This is what I am talking about. They can spend millions on a bridge to bypass the life below, but can’t finish the sidewalks. Areas like this are openly hostile to people without cars.

The ironic thing is that there were other people trying to walk through there. You would never see them from a car – but they are there… homeless people, young teenagers, poor students – the shadow population, carless by choice or by situation.

Again, I salute the money and effort put into the trail and that impressive bridge, but fear that the people behind this effort don’t understand the idea of making a city where you don’t have to have a car. I don’t think they can even imagine such a thing.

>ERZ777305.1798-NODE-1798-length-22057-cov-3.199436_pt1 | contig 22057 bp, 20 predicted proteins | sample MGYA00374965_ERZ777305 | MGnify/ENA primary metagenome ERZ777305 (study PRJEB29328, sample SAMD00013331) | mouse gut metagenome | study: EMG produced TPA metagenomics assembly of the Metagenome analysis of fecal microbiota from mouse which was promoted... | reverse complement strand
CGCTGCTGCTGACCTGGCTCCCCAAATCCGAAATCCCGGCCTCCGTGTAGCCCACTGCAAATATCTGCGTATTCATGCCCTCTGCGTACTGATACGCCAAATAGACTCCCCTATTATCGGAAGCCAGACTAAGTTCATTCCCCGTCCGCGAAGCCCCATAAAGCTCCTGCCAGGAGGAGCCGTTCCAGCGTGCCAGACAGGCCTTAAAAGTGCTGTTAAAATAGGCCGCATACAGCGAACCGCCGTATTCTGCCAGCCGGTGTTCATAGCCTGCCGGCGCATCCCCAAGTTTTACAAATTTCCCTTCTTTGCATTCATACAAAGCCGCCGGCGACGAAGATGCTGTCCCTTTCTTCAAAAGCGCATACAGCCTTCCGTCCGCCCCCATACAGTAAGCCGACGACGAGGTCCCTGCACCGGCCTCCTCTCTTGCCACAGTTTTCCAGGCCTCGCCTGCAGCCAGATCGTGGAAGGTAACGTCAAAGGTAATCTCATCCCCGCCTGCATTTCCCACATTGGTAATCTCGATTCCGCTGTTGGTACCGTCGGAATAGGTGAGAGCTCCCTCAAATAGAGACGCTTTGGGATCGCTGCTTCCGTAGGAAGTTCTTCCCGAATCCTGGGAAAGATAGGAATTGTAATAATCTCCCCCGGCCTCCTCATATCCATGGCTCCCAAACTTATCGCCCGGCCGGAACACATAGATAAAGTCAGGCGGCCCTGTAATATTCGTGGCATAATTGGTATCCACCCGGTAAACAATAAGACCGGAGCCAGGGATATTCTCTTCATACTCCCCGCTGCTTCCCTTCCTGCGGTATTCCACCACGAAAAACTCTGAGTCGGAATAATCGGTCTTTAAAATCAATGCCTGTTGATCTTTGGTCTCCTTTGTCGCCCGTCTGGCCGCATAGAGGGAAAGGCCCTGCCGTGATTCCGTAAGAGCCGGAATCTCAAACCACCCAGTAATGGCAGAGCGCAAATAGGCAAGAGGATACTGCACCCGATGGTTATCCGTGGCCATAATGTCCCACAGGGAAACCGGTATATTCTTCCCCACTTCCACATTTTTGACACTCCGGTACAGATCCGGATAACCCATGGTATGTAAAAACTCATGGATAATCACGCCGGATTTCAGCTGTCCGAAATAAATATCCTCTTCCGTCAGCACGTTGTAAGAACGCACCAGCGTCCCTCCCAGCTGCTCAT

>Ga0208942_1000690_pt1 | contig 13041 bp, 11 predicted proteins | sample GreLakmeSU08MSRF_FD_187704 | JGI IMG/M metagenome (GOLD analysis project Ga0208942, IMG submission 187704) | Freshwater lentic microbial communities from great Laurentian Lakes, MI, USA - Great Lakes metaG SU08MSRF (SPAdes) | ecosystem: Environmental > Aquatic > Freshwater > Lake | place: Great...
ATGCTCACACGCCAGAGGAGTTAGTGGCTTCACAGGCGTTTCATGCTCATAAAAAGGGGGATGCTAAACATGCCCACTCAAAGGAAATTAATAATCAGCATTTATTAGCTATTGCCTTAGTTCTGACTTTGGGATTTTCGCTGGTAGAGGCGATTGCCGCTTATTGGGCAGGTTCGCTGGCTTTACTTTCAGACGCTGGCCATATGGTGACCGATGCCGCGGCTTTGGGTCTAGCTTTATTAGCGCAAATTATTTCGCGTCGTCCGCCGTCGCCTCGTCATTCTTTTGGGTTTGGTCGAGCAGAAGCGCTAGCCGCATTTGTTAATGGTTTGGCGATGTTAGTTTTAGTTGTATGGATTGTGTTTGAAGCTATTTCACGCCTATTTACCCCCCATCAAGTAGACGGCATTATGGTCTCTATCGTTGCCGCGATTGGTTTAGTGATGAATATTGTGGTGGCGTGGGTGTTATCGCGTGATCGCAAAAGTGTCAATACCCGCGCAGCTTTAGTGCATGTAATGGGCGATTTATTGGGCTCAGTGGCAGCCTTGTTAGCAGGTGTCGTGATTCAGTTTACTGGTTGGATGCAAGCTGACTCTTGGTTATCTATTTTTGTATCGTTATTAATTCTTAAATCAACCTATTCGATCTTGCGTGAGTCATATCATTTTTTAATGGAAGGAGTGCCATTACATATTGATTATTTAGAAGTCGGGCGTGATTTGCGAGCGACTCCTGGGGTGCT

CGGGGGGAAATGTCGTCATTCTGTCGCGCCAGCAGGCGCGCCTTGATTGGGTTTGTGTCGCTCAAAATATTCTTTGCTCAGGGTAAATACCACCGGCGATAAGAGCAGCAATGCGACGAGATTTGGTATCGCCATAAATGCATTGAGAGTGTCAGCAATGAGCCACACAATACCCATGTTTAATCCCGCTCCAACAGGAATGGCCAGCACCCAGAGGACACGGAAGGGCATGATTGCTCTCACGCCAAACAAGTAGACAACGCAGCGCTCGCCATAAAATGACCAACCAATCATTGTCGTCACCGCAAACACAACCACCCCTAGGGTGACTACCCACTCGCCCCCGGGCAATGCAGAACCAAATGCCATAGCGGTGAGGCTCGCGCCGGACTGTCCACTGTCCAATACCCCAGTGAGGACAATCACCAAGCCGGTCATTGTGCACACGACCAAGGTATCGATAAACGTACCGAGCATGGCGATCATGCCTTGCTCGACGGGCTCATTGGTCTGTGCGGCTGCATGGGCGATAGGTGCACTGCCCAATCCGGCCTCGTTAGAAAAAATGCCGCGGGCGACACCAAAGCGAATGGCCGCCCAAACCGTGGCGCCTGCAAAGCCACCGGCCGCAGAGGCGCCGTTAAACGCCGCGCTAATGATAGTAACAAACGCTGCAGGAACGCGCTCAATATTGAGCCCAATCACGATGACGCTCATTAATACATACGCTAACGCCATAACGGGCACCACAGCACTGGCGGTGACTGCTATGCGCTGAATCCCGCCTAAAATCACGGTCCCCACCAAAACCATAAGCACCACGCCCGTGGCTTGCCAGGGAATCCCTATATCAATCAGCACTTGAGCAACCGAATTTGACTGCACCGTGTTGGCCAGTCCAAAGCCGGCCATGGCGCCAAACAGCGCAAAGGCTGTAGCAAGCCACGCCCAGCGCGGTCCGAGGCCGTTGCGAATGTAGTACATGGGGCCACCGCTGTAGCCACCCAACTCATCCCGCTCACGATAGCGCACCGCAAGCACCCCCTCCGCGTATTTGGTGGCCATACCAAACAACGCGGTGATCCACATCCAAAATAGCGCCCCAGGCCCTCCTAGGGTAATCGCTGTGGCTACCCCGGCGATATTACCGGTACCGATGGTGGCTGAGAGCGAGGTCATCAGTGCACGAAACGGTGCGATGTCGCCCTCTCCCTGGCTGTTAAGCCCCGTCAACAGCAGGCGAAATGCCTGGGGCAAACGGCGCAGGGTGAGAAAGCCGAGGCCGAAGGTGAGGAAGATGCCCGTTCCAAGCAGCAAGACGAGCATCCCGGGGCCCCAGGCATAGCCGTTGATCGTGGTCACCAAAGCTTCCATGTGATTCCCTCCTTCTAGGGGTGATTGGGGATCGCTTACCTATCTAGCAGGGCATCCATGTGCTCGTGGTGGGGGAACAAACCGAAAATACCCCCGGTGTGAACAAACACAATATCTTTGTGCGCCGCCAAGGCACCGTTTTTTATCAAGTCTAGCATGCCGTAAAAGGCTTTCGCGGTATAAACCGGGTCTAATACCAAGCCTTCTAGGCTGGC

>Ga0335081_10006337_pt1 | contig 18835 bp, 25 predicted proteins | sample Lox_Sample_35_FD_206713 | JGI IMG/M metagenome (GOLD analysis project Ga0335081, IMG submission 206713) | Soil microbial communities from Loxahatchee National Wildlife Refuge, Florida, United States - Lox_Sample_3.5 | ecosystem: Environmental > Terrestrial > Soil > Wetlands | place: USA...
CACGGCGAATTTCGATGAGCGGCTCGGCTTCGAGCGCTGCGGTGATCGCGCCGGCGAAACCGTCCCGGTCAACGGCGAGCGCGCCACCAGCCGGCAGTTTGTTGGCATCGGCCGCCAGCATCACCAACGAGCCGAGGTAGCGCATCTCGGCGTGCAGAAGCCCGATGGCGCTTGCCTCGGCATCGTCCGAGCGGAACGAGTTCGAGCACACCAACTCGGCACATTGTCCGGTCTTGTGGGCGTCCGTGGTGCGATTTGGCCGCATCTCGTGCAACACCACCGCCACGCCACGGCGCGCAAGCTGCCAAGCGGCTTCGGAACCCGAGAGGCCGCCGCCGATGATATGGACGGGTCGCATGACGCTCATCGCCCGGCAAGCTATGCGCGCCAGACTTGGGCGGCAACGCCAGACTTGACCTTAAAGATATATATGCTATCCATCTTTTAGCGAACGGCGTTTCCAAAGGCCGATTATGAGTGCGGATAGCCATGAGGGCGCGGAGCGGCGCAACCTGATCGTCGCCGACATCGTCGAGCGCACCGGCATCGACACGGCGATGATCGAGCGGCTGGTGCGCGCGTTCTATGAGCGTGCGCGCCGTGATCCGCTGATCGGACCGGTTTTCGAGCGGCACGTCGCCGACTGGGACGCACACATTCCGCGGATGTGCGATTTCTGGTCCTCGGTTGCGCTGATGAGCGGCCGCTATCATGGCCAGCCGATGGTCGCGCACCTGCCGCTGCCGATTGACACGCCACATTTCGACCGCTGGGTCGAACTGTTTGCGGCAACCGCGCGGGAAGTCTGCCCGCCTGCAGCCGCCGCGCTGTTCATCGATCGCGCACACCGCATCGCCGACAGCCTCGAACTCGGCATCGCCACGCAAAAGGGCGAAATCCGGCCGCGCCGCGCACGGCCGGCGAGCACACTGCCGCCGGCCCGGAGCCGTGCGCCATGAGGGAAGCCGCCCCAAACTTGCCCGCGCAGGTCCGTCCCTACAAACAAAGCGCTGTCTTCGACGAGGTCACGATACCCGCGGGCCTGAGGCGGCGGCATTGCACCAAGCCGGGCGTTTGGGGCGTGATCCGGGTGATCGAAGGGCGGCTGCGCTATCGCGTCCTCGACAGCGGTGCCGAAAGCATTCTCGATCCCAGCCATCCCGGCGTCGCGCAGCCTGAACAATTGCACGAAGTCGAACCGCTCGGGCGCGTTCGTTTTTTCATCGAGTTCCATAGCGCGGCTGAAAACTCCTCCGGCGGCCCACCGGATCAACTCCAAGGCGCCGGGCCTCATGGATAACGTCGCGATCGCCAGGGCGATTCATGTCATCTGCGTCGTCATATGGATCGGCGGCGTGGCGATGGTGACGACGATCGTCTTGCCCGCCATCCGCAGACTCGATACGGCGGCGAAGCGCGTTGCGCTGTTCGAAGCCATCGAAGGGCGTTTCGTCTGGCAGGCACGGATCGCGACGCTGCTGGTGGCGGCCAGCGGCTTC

I was able to work my way through the maze of parking lots and fight past the thick streams of tinted-window SUVs and pickups to finally make my way into the old-fashioned heart of Denton… the area around the square and the roads leading out to the universities. There the cars, walkers, and bikes live together, moving a little more slowly, but getting where they need in plenty of time. It’s funny, the part of the city with the most modern, hip lifestyle… the part that everyone is spending millions of dollars trying to emulate… is the oldest, most “outdated” style of a city square surrounded by narrow streets with limited parking.

That’s the part I like.